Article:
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Social Media and Village Crisis Comms – Local Gov Councils and Emergency Services #NSWFires


How information traverses social media during a crisis like the NSW bushfires. The role of crisis comms and official vs non official media sources.

When I was asked by the BBC to do an interview on Tuesday night of the fires I said no. Too close to home and we were busy preparing the house and property. But once the main threat on Wednesday had passed and I was asked by my editor at The Australian to write, I thought it through and said yes. A bit too soon, a bit too raw and a bit too personal for my liking but I get that a human voice works better than a social media automaton 😛

A Shared Experience

When a friend posted on Facebook “I can see flames a kilometre away, what should we do? There’s no fire engines here, no one to ask” our community came alive. For so early in the season, everyone was surprised by the ferocity and speed of the fires. Responses quickly came back – yes I can see the fire too, I’ve rung Triple-zero, which way is the wind blowing? Get out now! Friends and family used social media to keep the information flowing. Unfortunately he lost his house and we, a few miles further into the mountains, were stunned as his personal tragedy unfolded on Facebook.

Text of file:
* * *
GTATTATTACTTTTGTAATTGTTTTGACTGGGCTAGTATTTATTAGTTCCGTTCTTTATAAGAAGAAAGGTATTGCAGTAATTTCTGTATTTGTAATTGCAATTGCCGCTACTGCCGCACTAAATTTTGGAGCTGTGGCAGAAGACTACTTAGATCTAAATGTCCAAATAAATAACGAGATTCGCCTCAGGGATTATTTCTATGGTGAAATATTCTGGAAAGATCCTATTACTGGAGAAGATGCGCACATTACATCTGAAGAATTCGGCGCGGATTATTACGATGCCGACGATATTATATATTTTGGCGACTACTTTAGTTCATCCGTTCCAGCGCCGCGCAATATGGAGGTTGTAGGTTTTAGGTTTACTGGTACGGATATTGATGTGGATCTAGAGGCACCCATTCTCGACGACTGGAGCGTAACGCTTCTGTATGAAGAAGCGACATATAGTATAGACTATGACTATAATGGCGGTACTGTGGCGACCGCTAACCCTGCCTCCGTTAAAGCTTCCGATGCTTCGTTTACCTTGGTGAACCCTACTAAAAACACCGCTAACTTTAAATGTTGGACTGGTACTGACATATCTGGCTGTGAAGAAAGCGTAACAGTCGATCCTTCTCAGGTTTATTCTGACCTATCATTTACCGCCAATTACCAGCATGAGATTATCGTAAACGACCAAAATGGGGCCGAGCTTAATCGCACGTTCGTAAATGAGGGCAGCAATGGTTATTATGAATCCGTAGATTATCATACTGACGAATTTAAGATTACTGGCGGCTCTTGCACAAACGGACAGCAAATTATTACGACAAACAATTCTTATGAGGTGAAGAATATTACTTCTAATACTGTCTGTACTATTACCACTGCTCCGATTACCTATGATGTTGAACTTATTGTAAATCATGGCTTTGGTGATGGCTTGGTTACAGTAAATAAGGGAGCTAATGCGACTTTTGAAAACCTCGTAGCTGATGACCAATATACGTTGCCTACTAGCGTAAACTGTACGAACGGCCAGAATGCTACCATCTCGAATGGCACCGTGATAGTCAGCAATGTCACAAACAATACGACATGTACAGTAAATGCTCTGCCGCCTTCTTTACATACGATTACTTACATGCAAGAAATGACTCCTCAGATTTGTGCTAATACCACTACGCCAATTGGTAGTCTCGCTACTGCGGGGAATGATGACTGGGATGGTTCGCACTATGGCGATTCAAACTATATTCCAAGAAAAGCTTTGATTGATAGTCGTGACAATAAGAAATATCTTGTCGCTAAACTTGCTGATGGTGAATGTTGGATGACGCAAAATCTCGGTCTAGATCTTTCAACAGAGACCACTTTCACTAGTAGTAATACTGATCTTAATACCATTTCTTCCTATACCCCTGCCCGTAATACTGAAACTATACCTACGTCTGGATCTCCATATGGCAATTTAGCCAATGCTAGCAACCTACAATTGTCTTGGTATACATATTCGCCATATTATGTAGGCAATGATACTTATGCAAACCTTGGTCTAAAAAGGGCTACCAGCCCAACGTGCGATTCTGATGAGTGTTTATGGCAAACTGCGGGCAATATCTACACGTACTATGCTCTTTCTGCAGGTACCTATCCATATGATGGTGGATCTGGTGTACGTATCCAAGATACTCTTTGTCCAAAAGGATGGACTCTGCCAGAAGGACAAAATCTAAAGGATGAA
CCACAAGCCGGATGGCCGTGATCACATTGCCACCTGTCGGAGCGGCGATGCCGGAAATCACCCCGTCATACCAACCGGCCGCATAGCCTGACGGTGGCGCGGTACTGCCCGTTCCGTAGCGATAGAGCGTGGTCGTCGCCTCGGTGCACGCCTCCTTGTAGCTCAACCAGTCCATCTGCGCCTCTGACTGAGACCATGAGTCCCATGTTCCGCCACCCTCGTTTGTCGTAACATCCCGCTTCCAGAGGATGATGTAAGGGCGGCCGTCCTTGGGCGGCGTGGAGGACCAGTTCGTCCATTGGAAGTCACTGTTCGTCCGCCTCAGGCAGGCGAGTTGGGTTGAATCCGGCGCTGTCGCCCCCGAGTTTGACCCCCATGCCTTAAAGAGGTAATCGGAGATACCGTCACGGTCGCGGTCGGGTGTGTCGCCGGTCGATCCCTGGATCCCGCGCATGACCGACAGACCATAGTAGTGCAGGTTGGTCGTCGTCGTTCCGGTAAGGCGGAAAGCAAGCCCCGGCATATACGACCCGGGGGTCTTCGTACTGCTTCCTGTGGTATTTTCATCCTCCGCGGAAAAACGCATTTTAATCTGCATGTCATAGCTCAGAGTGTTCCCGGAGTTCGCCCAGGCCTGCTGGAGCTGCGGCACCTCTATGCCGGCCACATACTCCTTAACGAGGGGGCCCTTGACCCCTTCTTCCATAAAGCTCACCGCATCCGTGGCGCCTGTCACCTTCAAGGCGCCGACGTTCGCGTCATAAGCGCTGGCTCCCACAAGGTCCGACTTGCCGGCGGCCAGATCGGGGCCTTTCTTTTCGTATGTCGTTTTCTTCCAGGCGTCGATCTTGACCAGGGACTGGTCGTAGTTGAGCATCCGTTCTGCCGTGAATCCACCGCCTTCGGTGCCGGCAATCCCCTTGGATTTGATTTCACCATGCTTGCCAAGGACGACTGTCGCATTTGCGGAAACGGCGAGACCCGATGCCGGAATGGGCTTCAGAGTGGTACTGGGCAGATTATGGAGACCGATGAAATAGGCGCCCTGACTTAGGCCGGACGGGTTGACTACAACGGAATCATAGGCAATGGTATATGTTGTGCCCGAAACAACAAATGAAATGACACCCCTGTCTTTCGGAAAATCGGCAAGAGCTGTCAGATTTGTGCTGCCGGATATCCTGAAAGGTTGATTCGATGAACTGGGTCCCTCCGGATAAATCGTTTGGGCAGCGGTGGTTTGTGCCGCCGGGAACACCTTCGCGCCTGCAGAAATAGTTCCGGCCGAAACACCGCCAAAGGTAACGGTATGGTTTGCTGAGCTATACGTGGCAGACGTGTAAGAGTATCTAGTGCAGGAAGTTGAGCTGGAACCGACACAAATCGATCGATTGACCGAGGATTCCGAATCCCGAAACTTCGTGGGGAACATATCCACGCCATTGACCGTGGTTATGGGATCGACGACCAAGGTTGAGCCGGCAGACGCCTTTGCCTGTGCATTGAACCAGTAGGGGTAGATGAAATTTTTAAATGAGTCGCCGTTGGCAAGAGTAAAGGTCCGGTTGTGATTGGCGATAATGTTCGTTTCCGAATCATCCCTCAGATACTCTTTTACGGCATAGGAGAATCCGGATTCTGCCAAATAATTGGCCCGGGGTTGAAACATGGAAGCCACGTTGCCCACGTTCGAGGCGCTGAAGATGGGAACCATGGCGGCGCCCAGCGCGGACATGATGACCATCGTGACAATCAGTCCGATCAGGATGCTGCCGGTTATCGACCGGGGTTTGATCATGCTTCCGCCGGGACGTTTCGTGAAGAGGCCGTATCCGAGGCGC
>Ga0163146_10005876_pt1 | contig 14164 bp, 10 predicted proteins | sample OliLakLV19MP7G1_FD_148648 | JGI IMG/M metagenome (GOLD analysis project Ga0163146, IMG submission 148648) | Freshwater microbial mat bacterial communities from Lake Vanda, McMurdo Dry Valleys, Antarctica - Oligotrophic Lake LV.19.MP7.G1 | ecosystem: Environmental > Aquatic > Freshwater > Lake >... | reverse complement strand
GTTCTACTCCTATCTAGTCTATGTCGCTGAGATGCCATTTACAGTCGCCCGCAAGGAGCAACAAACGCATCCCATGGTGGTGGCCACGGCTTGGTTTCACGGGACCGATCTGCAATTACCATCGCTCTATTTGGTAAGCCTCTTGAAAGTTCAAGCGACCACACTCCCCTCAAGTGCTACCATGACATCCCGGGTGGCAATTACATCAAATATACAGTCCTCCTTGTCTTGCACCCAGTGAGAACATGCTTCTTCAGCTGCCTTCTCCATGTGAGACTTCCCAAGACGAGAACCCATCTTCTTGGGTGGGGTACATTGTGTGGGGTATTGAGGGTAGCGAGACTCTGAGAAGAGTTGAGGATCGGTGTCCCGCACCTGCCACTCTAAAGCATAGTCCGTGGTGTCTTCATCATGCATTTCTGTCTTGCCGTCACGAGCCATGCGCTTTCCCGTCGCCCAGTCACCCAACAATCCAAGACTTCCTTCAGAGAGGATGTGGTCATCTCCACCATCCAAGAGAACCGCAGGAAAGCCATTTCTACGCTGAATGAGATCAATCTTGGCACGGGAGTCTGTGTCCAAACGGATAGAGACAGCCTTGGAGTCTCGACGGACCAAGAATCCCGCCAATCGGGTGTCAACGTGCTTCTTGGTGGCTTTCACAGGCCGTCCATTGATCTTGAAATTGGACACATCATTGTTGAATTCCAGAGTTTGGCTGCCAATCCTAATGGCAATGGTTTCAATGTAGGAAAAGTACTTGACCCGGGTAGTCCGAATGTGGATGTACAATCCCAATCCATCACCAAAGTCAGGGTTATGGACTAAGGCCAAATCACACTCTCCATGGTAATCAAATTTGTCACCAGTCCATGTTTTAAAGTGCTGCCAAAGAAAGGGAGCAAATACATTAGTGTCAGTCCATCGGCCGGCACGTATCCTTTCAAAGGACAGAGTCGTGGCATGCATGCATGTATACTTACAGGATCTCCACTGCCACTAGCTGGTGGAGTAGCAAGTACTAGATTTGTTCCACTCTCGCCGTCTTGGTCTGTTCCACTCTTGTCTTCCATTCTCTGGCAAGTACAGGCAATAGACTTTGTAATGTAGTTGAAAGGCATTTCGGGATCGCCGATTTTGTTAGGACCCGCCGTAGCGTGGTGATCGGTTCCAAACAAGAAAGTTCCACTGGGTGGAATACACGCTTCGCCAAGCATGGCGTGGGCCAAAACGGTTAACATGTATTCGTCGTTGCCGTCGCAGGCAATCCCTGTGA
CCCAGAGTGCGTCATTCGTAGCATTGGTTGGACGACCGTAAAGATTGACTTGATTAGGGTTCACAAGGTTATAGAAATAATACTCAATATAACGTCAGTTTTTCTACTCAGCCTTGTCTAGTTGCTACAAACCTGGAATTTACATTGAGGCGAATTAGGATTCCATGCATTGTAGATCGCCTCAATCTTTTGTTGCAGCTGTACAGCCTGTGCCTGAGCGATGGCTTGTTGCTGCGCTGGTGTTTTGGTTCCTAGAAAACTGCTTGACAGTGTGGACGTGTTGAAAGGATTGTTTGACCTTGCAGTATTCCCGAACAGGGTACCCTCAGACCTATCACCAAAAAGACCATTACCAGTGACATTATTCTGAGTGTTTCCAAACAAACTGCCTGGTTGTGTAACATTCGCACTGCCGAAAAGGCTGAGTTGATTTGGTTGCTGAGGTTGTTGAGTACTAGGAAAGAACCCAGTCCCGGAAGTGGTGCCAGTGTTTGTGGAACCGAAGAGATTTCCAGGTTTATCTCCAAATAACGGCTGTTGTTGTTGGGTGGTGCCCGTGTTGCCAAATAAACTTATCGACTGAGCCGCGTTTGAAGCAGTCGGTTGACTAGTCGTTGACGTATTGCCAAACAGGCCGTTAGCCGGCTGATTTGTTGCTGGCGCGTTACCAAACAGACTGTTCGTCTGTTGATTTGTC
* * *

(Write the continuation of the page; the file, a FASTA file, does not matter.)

smoky nswfires

The team on the unofficial non-Gov funded Blue Mountains Australia Facebook Page with 146,000 fans started posting information minute by minute as heard, seen or posted on social media. Curating Facebook status updates and tweets and community information, they worked hard to bring the sort of information that an official news service might miss or deem trivial. From photographs of freeways empty of traffic to requests for help for an elderly citizen to Gary Hayes smoke filled photos of skies alight at sunset, the Page attempted to fill in the gaps, helping us understand a shared experience. Most of the relevant, critical information for us in the Mountains was in the comments – well wishers, questions and answers, passing on of information of whether a school missed on official the list was open or closed the next day. Initially erratic with photos of bushwalkers and tourists rock climbing, the postings became more focussed as the first day progressed on the bushfire efforts, reposting updates from the Police, Fire, Aquatic Centre, Real Estate Agencies and individuals that live in the area affected by bushfires.